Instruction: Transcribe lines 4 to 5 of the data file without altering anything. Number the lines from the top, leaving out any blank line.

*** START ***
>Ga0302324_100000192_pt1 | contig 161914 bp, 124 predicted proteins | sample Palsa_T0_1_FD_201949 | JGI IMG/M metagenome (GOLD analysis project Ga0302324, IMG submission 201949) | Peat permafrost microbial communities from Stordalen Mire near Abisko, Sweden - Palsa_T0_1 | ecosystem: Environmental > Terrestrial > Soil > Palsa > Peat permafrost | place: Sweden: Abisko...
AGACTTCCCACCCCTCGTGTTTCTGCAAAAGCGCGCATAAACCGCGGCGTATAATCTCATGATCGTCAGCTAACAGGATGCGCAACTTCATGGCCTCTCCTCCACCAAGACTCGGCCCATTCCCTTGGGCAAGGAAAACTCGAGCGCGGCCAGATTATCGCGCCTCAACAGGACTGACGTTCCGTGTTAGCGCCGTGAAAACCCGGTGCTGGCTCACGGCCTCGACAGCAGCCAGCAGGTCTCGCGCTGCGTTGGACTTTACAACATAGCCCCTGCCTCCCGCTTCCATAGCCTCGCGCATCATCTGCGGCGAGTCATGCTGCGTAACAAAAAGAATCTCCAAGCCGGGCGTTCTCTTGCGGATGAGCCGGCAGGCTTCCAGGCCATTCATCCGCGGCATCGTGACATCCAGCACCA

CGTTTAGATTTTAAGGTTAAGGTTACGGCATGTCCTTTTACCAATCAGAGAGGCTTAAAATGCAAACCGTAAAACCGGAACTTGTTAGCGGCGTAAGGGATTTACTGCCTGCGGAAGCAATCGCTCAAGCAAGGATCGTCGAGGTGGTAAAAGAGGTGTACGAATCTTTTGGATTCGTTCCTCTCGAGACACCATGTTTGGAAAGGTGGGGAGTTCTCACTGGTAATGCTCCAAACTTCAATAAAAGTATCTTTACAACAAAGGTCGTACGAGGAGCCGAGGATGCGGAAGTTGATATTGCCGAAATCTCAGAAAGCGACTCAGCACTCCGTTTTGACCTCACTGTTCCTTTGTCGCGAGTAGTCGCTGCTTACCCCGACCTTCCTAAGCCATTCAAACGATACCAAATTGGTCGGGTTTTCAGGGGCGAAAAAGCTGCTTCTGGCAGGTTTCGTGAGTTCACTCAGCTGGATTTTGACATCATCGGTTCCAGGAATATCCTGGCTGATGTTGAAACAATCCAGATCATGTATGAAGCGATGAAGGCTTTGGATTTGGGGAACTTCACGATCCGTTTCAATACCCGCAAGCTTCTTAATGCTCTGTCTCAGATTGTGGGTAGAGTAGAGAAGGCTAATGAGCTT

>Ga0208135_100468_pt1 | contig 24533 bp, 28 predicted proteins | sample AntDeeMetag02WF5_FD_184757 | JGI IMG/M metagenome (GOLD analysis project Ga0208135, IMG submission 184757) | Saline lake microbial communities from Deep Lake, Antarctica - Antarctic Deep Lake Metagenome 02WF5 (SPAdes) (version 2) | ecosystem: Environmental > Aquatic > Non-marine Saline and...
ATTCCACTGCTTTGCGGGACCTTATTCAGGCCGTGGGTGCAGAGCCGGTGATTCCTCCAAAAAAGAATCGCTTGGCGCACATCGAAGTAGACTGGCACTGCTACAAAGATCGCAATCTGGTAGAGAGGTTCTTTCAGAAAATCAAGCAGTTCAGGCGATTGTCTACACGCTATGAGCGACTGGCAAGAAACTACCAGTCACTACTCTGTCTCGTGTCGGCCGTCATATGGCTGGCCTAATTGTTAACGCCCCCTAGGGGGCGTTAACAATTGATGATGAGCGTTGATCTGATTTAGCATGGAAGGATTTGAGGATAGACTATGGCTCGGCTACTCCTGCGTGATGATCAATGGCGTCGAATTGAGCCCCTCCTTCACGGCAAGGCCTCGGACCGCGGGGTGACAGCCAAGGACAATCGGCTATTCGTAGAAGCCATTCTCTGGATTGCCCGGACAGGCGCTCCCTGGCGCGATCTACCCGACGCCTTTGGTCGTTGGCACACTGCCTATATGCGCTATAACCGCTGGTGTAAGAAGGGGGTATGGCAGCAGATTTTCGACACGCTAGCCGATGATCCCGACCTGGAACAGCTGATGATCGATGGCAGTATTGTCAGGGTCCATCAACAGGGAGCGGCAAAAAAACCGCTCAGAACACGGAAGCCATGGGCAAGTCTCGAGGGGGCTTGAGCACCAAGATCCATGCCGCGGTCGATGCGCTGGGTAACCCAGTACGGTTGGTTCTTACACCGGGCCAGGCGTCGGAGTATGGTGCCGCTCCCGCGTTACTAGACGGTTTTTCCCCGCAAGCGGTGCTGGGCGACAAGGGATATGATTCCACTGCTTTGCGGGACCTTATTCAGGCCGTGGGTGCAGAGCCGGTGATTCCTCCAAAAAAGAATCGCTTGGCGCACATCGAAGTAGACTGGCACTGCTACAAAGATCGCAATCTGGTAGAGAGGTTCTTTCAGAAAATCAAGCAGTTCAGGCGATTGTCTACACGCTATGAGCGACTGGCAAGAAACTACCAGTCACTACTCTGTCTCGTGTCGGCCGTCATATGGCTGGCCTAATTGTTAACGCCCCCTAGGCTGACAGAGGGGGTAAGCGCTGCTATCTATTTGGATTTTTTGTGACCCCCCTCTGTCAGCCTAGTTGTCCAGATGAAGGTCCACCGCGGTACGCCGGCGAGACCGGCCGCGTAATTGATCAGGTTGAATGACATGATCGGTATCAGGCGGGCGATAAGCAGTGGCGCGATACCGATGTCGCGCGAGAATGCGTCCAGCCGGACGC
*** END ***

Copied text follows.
>Ga0208135_100468_pt1 | contig 24533 bp, 28 predicted proteins | sample AntDeeMetag02WF5_FD_184757 | JGI IMG/M metagenome (GOLD analysis project Ga0208135, IMG submission 184757) | Saline lake microbial communities from Deep Lake, Antarctica - Antarctic Deep Lake Metagenome 02WF5 (SPAdes) (version 2) | ecosystem: Environmental > Aquatic > Non-marine Saline and...
ATTCCACTGCTTTGCGGGACCTTATTCAGGCCGTGGGTGCAGAGCCGGTGATTCCTCCAAAAAAGAATCGCTTGGCGCACATCGAAGTAGACTGGCACTGCTACAAAGATCGCAATCTGGTAGAGAGGTTCTTTCAGAAAATCAAGCAGTTCAGGCGATTGTCTACACGCTATGAGCGACTGGCAAGAAACTACCAGTCACTACTCTGTCTCGTGTCGGCCGTCATATGGCTGGCCTAATTGTTAACGCCCCCTAGGGGGCGTTAACAATTGATGATGAGCGTTGATCTGATTTAGCATGGAAGGATTTGAGGATAGACTATGGCTCGGCTACTCCTGCGTGATGATCAATGGCGTCGAATTGAGCCCCTCCTTCACGGCAAGGCCTCGGACCGCGGGGTGACAGCCAAGGACAATCGGCTATTCGTAGAAGCCATTCTCTGGATTGCCCGGACAGGCGCTCCCTGGCGCGATCTACCCGACGCCTTTGGTCGTTGGCACACTGCCTATATGCGCTATAACCGCTGGTGTAAGAAGGGGGTATGGCAGCAGATTTTCGACACGCTAGCCGATGATCCCGACCTGGAACAGCTGATGATCGATGGCAGTATTGTCAGGGTCCATCAACAGGGAGCGGCAAAAAAACCGCTCAGAACACGGAAGCCATGGGCAAGTCTCGAGGGGGCTTGAGCACCAAGATCCATGCCGCGGTCGATGCGCTGGGTAACCCAGTACGGTTGGTTCTTACACCGGGCCAGGCGTCGGAGTATGGTGCCGCTCCCGCGTTACTAGACGGTTTTTCCCCGCAAGCGGTGCTGGGCGACAAGGGATATGATTCCACTGCTTTGCGGGACCTTATTCAGGCCGTGGGTGCAGAGCCGGTGATTCCTCCAAAAAAGAATCGCTTGGCGCACATCGAAGTAGACTGGCACTGCTACAAAGATCGCAATCTGGTAGAGAGGTTCTTTCAGAAAATCAAGCAGTTCAGGCGATTGTCTACACGCTATGAGCGACTGGCAAGAAACTACCAGTCACTACTCTGTCTCGTGTCGGCCGTCATATGGCTGGCCTAATTGTTAACGCCCCCTAGGCTGACAGAGGGGGTAAGCGCTGCTATCTATTTGGATTTTTTGTGACCCCCCTCTGTCAGCCTAGTTGTCCAGATGAAGGTCCACCGCGGTACGCCGGCGAGACCGGCCGCGTAATTGATCAGGTTGAATGACATGATCGGTATCAGGCGGGCGATAAGCAGTGGCGCGATACCGATGTCGCGCGAGAATGCGTCCAGCCGGACGC